At the Intersection of Science & Policy: International Shark Conservation & Management

By Futerman, Andrew M. | Duke Environmental Law & Policy Forum, Spring 2018 | Go to article overview

At the Intersection of Science & Policy: International Shark Conservation & Management


Futerman, Andrew M., Duke Environmental Law & Policy Forum


I. Introduction                                                   259 II. Global Declines in Shark Populations Driven Largely by        263        Negative Interactions with the World's Fisheries        A. The Declining Conservation Status of Sharks             264        B. The Global Tuna Fishery                                 265 III. Regional Fisheries Management Organization Conservation and  267        Management Measures Concerning Global Key Shark        Species        A. Regional Fisheries Management Organizations (RFMOs)     268        B. Current Conservation Measures                           269           i. Western and Central Pacific Fisheries Commission     271              (WCPFC)           ii. International Commission for the Conservation of    274               Atlantic Tunas (ICCAT)           iii. Inter-American Tropical Tuna Commission            276                (IATTC)           iv. Indian Ocean Tuna Commission (IOTC)                 278           v. Northwest Atlantic Fisheries Organization (NAFO)     281           vi. Commission for the Conservation of Southern         282               Bluefin Tuna (CCSBT) IV. Scientific Knowledge and Stock Assessments for Key Shark      282        Species        A. The Blue Shark (Prionace glauca)                        284        B. Shortfin Mako (Isurus oxyrinchus)                       286        C. Oceanic Whitetip (Carcharhinus longimanus)              288        D. Silky Shark (Carcharhinus falciformis)                  290        E. Thresher Sharks (Pelagic Thresher--Alopias pelagicus;   292           Bigeye Thresher--Alopias supercilious)        F. Hammerhead Shark (Scalloped hammerhead--Sphyrna         295           lewini)        G. Porbeagle (Lamna nasus)                                 296 V. Integrating Scientific Knowledge into Future Conservation      297        Measures        A. Issues with the Current Approach to Conservation        297           Management Measuress        B. Maximizing the Effectiveness of Future Conservation     301           Measures           i. Generally Applicable Case Study                      302           ii. Species Specific Case Study                         304           iii. Socioeconomics: Why Effective, Narrowly Tailored   304                Conservation is Necessary VI. Conclusion                                                    305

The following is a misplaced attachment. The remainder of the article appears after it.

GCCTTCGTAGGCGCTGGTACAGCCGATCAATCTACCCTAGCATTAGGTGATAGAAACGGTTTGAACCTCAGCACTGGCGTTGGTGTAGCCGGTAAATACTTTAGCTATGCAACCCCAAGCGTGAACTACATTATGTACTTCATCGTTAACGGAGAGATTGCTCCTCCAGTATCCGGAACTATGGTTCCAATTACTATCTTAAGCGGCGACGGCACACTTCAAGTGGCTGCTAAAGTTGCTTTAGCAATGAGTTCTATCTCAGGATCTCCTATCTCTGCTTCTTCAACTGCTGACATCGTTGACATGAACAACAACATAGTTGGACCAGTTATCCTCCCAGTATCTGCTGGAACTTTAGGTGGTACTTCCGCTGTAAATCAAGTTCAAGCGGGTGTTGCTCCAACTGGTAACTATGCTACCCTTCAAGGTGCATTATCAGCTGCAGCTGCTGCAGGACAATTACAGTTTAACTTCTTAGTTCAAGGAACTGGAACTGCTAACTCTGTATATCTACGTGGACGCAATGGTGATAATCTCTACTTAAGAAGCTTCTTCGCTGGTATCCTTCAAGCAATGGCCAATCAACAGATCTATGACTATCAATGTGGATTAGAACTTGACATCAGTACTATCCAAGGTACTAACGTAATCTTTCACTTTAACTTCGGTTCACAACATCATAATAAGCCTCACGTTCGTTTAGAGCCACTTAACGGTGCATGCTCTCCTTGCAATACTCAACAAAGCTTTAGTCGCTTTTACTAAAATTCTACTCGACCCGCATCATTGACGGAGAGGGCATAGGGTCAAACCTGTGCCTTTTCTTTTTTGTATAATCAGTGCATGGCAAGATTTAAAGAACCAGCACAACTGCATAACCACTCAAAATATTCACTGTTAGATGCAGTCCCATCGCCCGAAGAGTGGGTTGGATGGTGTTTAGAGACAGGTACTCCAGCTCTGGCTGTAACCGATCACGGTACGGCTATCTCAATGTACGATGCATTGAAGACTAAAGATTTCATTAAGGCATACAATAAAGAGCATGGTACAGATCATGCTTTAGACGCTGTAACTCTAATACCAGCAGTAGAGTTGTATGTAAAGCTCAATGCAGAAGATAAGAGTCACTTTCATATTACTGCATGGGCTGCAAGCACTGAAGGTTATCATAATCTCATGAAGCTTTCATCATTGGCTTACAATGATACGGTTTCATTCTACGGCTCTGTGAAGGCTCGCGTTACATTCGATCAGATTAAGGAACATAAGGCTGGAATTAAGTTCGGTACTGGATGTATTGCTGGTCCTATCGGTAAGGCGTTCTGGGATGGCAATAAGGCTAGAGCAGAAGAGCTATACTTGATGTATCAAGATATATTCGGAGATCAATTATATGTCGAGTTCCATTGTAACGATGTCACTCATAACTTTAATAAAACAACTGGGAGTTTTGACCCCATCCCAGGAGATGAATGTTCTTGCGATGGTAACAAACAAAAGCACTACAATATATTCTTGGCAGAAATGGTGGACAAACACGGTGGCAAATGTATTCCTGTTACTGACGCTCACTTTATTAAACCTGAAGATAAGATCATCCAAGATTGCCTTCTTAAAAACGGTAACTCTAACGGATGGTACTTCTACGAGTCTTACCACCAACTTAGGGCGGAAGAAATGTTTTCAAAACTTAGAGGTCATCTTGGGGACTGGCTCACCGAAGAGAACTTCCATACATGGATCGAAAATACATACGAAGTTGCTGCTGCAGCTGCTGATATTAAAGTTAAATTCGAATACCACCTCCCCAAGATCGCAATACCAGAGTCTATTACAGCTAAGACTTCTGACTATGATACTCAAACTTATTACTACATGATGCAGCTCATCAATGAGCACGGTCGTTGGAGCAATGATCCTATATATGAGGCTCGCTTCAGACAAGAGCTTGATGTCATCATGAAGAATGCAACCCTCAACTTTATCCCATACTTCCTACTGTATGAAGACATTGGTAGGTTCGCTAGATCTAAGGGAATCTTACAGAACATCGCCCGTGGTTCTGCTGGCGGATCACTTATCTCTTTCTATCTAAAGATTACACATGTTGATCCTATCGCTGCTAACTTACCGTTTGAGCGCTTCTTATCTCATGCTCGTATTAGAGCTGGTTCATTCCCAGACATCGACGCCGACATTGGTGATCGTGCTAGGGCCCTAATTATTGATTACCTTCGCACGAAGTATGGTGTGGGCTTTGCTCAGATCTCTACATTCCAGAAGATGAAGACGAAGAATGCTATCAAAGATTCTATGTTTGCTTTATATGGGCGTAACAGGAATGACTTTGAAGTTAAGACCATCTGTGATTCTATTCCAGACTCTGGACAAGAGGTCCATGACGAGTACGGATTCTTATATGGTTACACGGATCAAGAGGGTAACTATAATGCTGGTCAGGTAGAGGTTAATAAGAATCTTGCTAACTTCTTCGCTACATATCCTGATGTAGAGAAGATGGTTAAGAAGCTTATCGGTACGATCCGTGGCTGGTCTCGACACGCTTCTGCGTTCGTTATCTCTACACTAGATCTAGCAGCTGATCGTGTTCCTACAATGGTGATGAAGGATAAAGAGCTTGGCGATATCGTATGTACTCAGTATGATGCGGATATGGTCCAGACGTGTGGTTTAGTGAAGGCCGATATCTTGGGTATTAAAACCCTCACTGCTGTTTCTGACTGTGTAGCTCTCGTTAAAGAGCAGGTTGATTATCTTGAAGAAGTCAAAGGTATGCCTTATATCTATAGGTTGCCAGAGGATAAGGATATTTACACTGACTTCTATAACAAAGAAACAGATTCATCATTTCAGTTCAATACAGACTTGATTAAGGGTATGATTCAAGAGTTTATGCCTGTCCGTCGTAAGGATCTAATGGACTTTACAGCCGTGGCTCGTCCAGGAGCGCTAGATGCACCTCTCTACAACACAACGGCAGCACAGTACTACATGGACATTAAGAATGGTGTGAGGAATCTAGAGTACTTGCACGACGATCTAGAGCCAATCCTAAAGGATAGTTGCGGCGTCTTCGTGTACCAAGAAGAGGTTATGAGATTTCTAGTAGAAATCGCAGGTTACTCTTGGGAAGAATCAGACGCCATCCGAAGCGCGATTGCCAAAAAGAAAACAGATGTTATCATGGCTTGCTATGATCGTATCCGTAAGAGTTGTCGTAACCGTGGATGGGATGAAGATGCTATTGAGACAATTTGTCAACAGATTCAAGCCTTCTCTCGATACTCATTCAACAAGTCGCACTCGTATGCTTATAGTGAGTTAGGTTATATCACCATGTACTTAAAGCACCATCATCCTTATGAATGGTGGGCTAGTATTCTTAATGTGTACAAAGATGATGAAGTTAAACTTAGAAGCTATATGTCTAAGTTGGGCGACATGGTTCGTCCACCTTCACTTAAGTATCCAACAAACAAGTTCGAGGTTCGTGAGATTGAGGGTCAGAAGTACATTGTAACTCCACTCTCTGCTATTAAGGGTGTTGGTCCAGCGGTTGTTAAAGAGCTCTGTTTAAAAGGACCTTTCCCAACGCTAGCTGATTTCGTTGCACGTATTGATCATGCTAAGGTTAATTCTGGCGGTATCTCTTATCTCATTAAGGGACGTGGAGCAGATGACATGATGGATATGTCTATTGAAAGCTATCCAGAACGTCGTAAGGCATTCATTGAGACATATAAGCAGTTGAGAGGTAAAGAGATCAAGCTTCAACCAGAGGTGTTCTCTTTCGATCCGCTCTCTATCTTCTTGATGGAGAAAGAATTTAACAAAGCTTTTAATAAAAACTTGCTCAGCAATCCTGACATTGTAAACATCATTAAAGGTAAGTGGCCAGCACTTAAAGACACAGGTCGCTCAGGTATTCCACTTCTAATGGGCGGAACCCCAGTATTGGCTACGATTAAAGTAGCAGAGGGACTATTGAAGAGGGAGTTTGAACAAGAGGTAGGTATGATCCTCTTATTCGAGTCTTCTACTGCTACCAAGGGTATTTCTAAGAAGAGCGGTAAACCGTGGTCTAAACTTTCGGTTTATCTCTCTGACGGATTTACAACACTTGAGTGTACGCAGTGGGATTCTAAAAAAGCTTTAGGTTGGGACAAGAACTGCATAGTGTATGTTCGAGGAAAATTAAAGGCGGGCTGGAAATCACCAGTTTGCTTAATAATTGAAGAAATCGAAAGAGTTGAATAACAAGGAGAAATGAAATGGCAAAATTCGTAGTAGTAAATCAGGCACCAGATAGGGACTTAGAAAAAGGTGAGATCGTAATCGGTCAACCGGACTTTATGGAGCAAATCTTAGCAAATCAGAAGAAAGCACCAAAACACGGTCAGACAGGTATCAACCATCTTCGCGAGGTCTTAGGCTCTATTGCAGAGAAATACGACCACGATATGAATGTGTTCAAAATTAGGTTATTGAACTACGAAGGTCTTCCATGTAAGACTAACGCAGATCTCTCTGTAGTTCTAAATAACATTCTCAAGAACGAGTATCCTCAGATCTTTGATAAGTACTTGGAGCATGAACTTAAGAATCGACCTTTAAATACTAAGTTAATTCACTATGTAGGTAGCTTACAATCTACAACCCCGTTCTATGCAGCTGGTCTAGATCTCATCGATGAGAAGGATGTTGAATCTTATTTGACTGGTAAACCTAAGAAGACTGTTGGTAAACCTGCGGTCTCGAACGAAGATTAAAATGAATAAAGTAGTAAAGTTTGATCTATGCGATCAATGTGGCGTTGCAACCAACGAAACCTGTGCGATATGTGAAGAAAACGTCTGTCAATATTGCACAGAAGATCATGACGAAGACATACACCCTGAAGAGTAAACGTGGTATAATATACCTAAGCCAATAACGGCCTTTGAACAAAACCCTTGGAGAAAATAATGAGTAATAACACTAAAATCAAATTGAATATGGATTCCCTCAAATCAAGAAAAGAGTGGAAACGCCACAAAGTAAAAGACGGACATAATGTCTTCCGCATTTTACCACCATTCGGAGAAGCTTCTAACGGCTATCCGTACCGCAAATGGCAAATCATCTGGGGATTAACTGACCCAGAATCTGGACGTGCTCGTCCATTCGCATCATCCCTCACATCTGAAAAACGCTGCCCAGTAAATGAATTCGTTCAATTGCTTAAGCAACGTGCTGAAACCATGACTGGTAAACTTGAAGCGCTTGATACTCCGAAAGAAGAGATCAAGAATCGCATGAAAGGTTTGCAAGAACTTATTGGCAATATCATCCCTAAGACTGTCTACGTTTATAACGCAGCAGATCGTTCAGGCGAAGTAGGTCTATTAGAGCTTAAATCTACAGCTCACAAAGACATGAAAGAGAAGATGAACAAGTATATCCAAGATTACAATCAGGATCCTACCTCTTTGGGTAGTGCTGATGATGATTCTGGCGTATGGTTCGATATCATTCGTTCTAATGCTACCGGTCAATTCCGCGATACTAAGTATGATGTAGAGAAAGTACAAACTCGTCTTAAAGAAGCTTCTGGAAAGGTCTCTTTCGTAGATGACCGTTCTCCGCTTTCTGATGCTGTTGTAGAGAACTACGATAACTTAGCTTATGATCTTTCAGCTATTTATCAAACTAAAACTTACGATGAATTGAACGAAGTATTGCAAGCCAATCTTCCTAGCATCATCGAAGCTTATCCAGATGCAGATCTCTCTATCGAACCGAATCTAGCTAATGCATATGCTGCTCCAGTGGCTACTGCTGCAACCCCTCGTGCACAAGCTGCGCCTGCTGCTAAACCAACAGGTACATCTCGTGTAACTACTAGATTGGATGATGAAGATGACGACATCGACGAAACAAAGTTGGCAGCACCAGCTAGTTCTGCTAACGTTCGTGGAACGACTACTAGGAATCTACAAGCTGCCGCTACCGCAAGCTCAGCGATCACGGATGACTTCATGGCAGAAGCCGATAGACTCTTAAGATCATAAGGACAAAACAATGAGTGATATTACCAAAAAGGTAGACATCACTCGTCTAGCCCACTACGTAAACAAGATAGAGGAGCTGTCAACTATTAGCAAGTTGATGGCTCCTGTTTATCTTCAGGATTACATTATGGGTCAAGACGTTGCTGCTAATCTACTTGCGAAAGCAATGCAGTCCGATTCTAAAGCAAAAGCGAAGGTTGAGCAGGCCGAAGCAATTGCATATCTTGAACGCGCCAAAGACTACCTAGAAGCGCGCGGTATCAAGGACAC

I. INTRODUCTION

For the past few decades, global shark populations have been in a near-constant state of decline, (1) while extractive pressures from the world's fisheries have continued to reduce shark populations in the world's oceans. At least 28 different shark populations have been extirpated from portions of their historical ranges including the "now ironically-named and critically endangered... [c]ommon angel shark (Squatina squatina) [which is] regionally extinct from much of [its] former geographic range in European waters." (2) Other shark species have essentially disappeared altogether, such as the "[c]ritically [e]ndangered Pondicherry shark (Charcharhinus hemiodon) [which]... has not been seen [in the wild] since 1979." (3) Yet, despite decreasing global populations and an estimated one-quarter of all shark species threatened with extinction, (4) sharks are still regularly targeted or caught as bycatch in the world's fisheries, and the ever-increasing market price of shark fins and other products indicate that this trend is unlikely to stop anytime soon. (5)

As a result, numerous shark species have begun to receive attention from Regional Fisheries Management Organizations (RFMOs), international organizations that manage and protect high seas fisheries for a particular area. (6) RFMOs have passed numerous resolutions and conservation measures focused on the conservation of shark species, such as gear restrictions preventing the use of certain types of shark-specific fishing gear and retention bans prohibiting the catch of individual shark species. …

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